UK planning reforms look to be ‘step in the right direction’, says Knight Frank specialist


The UK government’s recently-announced “landmark” reforms to the planning process have been welcomed by leading property consultancy Knight Frank.

Andrew Davis, who heads Knight Frank’s Regional Residential Development Valuation and Consulting team based in Birmingham, said:

“At face value, the changes proposed in the government’s Planning for the Future White Paper look to be a step in the right direction. The planning system is in need of reform - rather than piecemeal change - and simplification has the potential to accelerate both overall development volumes and investment.”

Under the new proposals, new zoning measures will see land designated into one of three categories; for growth, for renewal and for protection. There will be a nationally-applied, consistent set of development management policies, and local planning authorities are to prepare area-specific land use and design criteria for the types of development they would like to see.

Andrew Davis commented:

“The emphasis on developing brownfield sites ought to prove popular with communities, as will the power to designate areas for protection from development. A more efficient and, crucially, consistent approach to planning approvals will be welcomed by all those involved in the delivery of new housing.

“However, while the scale of ambition is welcome, there are questions about what timescales are required to implement all this change. There are some major proposals contained within the White Paper which effectively amount to tearing up the current system and starting again. The government will certainly want to implement this reform before the next election cycle commences.”

He points out that local plans currently take an average of seven years to be written and agreed.

“So the 30 month time frame set out for them to be in place could be seen as a bit of a stretch, particularly with a renewed push for meaningful community engagement at the front end of plan making.

“Implementation will not only require the government to work in tandem with the planning profession to put into practice, but will also need some serious resourcing from local planning authorities to move to consistent digital platforms and use enhanced data at a time when funding is already stretched.”

He added:

“That said, this is just a consultation document. What we end up with might be slightly different to what has been announced today, especially following consultation and once the practical details of implementation are ironed out.

“Overall, then, this does feels like a positive step forward, but we need a lot more detail before we can fully understand how this will impact growth, development and delivery."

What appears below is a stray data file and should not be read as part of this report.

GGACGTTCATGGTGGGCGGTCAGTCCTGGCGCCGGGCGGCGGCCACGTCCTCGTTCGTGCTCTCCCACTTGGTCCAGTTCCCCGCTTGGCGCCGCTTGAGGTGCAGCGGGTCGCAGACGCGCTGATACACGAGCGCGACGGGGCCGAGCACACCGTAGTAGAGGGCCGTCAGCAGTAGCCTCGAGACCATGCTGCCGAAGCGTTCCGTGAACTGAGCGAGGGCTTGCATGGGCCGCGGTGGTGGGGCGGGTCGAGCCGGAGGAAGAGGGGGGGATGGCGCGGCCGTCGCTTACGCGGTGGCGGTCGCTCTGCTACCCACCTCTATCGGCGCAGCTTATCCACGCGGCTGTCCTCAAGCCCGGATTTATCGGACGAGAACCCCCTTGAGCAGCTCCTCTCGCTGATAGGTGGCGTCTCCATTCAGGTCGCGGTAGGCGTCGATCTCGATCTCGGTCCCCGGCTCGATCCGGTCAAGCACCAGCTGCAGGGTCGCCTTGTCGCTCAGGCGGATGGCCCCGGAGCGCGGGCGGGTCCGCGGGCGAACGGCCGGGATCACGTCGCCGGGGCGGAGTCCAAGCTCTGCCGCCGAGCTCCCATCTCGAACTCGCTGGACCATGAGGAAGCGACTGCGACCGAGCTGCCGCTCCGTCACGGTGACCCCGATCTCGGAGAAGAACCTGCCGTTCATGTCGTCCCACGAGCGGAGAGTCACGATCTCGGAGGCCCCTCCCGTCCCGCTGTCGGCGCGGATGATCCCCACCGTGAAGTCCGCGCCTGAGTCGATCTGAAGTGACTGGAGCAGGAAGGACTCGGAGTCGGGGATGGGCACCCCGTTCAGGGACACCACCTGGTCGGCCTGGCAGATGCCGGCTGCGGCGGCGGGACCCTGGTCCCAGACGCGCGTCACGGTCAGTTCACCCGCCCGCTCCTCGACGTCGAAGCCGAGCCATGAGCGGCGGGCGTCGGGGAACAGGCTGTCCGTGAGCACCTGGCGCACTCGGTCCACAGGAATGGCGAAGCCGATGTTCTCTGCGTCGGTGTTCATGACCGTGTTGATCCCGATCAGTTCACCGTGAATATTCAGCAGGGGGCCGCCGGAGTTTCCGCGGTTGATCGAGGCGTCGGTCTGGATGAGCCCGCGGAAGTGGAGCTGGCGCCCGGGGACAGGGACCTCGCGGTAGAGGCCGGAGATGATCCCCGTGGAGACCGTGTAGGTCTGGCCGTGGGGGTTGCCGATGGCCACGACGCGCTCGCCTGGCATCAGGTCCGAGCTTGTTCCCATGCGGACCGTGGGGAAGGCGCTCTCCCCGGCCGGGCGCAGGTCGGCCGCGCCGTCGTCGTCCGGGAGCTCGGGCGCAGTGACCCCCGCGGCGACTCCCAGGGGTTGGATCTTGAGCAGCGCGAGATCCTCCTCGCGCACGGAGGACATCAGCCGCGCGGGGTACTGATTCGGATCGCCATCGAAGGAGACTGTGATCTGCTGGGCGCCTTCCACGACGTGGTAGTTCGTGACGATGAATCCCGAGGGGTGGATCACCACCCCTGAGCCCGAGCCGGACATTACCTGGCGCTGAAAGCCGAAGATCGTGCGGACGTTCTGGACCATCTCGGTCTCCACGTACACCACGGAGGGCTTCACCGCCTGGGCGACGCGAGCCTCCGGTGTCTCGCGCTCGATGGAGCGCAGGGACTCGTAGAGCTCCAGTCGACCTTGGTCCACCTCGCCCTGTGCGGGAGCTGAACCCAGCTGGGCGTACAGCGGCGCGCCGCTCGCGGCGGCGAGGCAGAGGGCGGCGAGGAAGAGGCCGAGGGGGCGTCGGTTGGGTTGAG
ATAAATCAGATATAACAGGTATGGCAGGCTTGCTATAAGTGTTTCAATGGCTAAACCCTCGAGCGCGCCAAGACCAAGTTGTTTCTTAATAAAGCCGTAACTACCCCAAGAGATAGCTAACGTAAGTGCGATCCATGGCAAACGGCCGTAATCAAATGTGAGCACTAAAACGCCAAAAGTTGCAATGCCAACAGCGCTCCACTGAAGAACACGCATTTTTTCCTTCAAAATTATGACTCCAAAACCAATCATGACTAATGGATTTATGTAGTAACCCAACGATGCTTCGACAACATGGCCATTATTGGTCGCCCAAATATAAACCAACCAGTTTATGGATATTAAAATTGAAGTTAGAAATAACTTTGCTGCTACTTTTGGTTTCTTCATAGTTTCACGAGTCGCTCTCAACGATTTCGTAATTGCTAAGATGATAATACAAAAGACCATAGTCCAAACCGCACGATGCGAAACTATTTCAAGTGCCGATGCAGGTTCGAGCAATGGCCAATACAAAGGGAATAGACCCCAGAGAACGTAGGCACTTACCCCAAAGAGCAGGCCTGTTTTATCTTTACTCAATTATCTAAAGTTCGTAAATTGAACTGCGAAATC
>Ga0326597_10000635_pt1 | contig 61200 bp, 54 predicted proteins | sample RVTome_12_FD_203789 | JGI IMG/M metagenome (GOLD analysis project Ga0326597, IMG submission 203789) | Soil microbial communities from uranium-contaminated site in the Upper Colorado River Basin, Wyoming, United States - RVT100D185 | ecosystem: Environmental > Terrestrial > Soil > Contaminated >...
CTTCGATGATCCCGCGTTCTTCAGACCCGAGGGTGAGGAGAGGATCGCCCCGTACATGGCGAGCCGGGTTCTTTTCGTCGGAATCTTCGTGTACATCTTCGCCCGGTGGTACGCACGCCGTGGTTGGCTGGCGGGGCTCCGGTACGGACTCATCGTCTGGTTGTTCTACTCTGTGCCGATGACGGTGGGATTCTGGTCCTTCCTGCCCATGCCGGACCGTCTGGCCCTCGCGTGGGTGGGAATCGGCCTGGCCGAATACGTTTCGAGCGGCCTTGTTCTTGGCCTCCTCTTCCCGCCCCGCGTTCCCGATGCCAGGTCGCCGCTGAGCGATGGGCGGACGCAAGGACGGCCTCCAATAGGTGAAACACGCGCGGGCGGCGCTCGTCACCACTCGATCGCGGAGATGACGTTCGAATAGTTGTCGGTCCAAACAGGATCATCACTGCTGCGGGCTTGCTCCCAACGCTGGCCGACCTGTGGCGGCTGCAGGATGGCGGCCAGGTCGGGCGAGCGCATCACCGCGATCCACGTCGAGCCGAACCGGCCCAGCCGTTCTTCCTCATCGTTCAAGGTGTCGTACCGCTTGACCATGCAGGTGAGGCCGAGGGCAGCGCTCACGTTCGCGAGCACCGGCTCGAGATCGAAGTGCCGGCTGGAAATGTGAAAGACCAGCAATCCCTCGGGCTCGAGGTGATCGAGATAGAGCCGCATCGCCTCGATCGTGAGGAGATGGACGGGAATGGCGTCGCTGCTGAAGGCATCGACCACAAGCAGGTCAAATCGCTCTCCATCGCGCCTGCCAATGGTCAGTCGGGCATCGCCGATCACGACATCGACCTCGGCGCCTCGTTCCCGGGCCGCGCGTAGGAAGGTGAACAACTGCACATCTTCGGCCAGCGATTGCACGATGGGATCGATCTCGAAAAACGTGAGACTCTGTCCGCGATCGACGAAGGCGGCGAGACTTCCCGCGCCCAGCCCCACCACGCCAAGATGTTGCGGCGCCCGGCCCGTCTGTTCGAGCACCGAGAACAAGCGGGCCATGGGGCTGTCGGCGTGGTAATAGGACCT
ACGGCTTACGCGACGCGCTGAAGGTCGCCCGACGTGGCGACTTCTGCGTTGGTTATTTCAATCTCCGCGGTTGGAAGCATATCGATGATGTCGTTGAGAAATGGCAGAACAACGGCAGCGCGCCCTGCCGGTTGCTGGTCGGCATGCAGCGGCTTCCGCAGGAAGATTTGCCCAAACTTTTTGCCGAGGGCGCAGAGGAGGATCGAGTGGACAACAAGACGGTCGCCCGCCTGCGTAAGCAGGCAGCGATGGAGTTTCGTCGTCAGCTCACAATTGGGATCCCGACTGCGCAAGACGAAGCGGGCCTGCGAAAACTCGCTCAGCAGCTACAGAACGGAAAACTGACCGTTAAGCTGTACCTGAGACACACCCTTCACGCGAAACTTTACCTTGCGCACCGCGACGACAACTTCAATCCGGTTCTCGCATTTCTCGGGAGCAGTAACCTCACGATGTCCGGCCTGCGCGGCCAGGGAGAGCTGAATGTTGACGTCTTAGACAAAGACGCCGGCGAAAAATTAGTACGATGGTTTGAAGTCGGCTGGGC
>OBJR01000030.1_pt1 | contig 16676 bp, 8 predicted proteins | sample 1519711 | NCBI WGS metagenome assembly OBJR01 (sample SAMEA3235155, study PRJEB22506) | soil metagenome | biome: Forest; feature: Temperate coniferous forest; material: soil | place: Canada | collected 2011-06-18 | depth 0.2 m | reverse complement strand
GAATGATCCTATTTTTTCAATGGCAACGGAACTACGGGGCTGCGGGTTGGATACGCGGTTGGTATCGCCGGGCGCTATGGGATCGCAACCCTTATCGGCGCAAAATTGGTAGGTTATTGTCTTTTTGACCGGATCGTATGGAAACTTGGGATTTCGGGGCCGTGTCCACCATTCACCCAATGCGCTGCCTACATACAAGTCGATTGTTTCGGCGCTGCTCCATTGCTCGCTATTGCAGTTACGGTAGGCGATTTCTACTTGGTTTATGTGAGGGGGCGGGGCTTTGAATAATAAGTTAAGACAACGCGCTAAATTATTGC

Key points in the announcement:

  • New zoning measures will see land designated into one of three categories; for growth, for renewal and for protection.

  • There will be a nationally applied, consistent set of development management policies and local planning authorities are to prepare area specific land use and design criteria for the types of development they would like to see.

  • Whilst ‘substantial development’ of larger sites will be encouraged in growth areas, ‘renewal’ areas will be appropriate for ‘gentle densification’ and smaller scale, infill and town centre developments where there will be presumption in favour of such development where they accord with policy.

  • In areas identified as ‘protected’, development will be restricted i.e. green belt, areas of outstanding natural beauty, local wildlife sites and important green spaces.

  • Brownfield land and unconstrained sites are to be prioritised and public sector land disposals should support SME developers and self-build projects.

  • The other radical change is the replacing of the two mechanisms which councils use to extract local investment and affordable housing from a development. Section 106 affordable housing and community infrastructure levy payments will be replaced with a new infrastructure levy based on the value of a development. This will apply to a fixed proportion of the value of a development, above a set threshold (which will be set nationally). Small sites would potentially be exempt from the payments.

  • There will be also be fast-track system for “beautiful building” for developers and all homes must be carbon-neutral by 2050.

For further information, please contact:

Ken Harrison, HPR Marketing,, 07801 649045

Ella Mullings, Commercial PR Manager at Knight Frank,, +44 2038 970 044